Much Tougher Targets Needed for a Safe Climate are Economically Affordable, Even Profitable say Leading Scientists

Dec 16, 2009, 01:00 ET from Environment Institute, Potsdam Institute for Climate Impact Research, The Energy and Resources Institute

COPENHAGEN, December 16 /PRNewswire/ -- Today Stockholm Environment Institute (SEI), the Potsdam Institute for Climate Impact Research (PIK) and The Energy and Resources Institute (TERI) launch A Copenhagen Prognosis: towards a safe climate future, a synthesis of the latest science on climate change, environment and development.

The Prognosis will be launched at a press conference at the UN Climate Change Conference (COP 15) on Wednesday 16 December at 19:30. Copies will be available in Copenhagen at COP 15 (Bella Centre) and online at

    The Prognosis presents a concise diagnosis of the state of the bioshpere
and observed trends and offers a treatment plan that is consistent with a
2degreesC warming threshold, equity and economic development. Among it's key
conclusions are that:

- Emerging scientific results suggest that greenhouse gas (GHG) emission

      reductions targets currently being tabled are not consistent with the
      expressed political will to protect humanity against high risks of
      devastating climate impacts and significant risks of self-amplifying
      global warming.

- Based on the available carbon budget, and if we are to have a good (75

      per cent) chance for warming to stay below 2degreesC, global GHG
      emissions would almost certainly need to decline extremely rapidly
      after 2015, and reach essentially zero by midcentury.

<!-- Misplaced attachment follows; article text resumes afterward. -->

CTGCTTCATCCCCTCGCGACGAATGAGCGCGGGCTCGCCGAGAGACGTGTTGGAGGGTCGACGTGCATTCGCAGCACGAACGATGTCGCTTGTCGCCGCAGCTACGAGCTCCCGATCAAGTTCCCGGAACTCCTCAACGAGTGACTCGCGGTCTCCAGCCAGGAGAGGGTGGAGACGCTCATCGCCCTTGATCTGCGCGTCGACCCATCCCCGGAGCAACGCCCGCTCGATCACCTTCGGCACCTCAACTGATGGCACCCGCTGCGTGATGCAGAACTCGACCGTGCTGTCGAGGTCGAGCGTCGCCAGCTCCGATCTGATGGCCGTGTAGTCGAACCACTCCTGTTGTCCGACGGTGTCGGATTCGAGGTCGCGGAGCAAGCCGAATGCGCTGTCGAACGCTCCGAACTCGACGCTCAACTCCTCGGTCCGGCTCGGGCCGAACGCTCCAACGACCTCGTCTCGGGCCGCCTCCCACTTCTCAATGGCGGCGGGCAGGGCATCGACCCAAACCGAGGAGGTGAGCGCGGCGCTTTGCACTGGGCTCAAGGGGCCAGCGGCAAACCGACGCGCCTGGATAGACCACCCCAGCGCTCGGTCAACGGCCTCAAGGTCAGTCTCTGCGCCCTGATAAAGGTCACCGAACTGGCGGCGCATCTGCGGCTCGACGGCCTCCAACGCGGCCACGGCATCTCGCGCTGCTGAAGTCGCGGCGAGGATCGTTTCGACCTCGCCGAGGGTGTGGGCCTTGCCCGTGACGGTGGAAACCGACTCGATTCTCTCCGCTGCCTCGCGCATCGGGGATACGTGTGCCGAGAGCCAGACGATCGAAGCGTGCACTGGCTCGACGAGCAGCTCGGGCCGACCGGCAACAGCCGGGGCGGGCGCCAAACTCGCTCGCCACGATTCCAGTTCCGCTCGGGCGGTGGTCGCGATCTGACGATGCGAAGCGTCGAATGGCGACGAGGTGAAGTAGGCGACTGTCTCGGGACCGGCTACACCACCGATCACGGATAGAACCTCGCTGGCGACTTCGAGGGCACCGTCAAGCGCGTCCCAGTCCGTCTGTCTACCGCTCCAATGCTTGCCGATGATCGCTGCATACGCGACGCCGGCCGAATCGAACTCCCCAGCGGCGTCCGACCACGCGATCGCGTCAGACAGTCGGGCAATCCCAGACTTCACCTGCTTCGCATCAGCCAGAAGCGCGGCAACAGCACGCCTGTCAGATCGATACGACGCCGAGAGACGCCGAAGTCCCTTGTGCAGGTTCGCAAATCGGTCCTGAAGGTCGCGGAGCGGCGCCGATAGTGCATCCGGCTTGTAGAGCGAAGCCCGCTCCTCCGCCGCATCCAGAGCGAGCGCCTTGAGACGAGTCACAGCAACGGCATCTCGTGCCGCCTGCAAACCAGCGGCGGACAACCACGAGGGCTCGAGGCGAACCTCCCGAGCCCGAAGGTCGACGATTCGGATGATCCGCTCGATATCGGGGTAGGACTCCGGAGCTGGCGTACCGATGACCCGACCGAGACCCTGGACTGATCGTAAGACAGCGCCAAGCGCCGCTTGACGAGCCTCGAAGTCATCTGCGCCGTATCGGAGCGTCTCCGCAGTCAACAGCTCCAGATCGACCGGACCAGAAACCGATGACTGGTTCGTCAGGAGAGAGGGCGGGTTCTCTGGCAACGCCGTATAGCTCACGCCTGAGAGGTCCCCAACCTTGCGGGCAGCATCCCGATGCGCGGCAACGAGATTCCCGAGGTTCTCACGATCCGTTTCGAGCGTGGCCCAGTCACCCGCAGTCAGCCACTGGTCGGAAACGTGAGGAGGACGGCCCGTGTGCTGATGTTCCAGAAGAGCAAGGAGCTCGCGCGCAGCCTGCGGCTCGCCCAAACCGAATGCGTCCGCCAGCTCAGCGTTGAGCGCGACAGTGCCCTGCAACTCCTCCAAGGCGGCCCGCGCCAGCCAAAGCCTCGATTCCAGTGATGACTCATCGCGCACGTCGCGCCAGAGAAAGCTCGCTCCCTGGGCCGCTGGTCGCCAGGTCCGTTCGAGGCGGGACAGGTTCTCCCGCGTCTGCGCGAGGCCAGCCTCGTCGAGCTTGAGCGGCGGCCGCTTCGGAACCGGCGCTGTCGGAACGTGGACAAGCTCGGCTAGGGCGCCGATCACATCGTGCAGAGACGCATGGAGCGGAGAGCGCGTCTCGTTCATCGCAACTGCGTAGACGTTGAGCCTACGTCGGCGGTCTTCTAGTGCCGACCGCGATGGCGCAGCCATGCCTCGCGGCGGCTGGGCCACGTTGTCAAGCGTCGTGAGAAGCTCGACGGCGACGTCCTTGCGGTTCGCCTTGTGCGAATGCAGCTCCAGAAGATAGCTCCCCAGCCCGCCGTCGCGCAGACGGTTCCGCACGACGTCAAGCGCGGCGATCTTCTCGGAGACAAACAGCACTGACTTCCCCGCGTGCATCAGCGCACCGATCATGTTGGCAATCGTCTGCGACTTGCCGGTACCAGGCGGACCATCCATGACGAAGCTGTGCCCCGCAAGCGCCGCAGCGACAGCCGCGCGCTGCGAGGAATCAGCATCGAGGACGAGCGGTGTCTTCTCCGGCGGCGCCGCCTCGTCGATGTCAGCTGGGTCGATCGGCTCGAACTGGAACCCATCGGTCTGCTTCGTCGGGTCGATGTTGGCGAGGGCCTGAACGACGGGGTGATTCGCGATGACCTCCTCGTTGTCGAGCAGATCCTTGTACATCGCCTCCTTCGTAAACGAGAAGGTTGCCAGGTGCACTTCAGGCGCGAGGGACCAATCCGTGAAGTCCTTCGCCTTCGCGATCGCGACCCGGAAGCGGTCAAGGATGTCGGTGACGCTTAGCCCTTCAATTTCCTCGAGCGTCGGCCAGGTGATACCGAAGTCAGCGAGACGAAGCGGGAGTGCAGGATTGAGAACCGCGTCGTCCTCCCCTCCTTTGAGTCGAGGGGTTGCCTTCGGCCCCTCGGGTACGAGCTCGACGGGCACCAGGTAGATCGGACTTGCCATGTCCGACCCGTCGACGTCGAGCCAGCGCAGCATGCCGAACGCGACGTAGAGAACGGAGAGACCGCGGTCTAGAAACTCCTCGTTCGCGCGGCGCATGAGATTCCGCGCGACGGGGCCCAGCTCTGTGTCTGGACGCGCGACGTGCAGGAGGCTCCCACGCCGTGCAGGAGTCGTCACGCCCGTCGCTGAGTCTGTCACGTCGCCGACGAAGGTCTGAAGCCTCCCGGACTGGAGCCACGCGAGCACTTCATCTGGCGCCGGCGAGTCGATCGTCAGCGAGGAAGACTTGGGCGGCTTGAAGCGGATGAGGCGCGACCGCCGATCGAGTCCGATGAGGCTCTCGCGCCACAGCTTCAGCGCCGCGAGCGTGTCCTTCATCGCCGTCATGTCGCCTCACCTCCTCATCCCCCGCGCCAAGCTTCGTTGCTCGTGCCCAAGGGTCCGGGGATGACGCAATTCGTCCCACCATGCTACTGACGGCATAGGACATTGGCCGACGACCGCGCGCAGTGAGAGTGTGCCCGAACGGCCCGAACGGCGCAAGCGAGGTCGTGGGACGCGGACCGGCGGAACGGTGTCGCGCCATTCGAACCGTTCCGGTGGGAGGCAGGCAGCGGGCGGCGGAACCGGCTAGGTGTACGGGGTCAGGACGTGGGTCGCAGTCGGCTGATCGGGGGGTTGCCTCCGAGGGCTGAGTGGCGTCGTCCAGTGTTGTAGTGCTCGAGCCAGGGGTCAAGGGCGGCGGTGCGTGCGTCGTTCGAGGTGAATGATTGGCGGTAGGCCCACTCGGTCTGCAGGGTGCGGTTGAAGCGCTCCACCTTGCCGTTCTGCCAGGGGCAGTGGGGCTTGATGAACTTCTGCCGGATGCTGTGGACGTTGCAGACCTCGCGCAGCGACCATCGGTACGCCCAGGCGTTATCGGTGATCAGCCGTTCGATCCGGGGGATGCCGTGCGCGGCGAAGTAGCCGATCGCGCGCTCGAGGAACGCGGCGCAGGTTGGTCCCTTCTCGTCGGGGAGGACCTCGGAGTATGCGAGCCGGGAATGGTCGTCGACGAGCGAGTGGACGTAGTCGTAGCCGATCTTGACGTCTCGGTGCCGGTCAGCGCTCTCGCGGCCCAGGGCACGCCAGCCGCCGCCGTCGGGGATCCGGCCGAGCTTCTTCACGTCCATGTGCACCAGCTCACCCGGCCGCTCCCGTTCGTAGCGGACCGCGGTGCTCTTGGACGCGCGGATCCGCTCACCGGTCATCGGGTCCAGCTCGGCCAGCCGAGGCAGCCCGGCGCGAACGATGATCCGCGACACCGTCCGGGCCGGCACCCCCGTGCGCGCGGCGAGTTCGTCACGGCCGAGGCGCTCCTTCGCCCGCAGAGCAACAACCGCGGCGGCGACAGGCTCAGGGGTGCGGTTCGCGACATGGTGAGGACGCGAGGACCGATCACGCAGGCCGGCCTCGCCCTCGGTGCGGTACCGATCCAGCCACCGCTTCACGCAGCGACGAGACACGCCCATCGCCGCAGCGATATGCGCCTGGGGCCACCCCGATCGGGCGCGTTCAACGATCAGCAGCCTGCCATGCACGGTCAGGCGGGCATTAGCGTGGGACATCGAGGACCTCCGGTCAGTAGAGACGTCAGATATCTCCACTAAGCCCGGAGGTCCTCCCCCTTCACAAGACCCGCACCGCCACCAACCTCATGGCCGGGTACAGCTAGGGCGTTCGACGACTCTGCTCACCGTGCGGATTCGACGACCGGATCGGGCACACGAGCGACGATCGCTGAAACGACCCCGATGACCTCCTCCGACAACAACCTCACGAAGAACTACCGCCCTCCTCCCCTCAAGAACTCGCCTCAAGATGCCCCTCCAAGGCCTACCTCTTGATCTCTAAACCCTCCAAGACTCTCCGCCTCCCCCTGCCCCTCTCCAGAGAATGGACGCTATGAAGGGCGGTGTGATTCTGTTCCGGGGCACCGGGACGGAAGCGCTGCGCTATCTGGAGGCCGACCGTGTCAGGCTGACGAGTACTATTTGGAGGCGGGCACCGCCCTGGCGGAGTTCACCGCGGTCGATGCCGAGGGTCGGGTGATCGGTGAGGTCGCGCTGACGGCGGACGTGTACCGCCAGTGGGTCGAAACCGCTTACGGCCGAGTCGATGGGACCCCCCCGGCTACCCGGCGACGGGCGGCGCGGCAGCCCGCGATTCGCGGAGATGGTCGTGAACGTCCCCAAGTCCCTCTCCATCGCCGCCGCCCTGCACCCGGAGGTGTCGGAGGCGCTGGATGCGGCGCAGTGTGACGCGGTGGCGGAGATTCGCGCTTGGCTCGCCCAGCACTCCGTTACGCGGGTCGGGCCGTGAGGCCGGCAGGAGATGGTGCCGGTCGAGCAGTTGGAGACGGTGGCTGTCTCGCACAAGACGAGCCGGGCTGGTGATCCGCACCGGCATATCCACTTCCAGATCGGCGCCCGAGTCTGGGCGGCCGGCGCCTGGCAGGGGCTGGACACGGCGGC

- There is no evidence suggesting it is impossible to rise to this
      challenge. To the contrary, the growing body of analytical work
      examining such scenarios at the global and regional level suggest
      it is not only technically feasible but also economically affordable,
      even profitable.

"The Prognosis addresses head on the issue of an equitable deal, and goes on to describe some of the ways in which deep emission cuts are practically and economically feasible, in developed and developing countries," said Professor Johan Rockstrom, executive director, Stockholm Environment Institute.

    The Prognosis was developed by a group of the world's leading scientists
and researchers on global change, including Professor John Schellnhuber
(PIK), Professor Johan Rockstrom (SEI), Professor Nebojsa Nakicenovic
(IIASA), Dr Leena Srivastava (TERI) and Professor V. Ramanathan (Scripps
Institution of Oceanography). In addition, it has been endorsed by the German
Development Institute and leading climate scholars such as Professor Matt
England (University of New South Wales) and Professor Jim McCarthy (Harvard).


Stockholm Environment Institute, Potsdam Institute for Climate Impact Research, The Energy and Resources Institute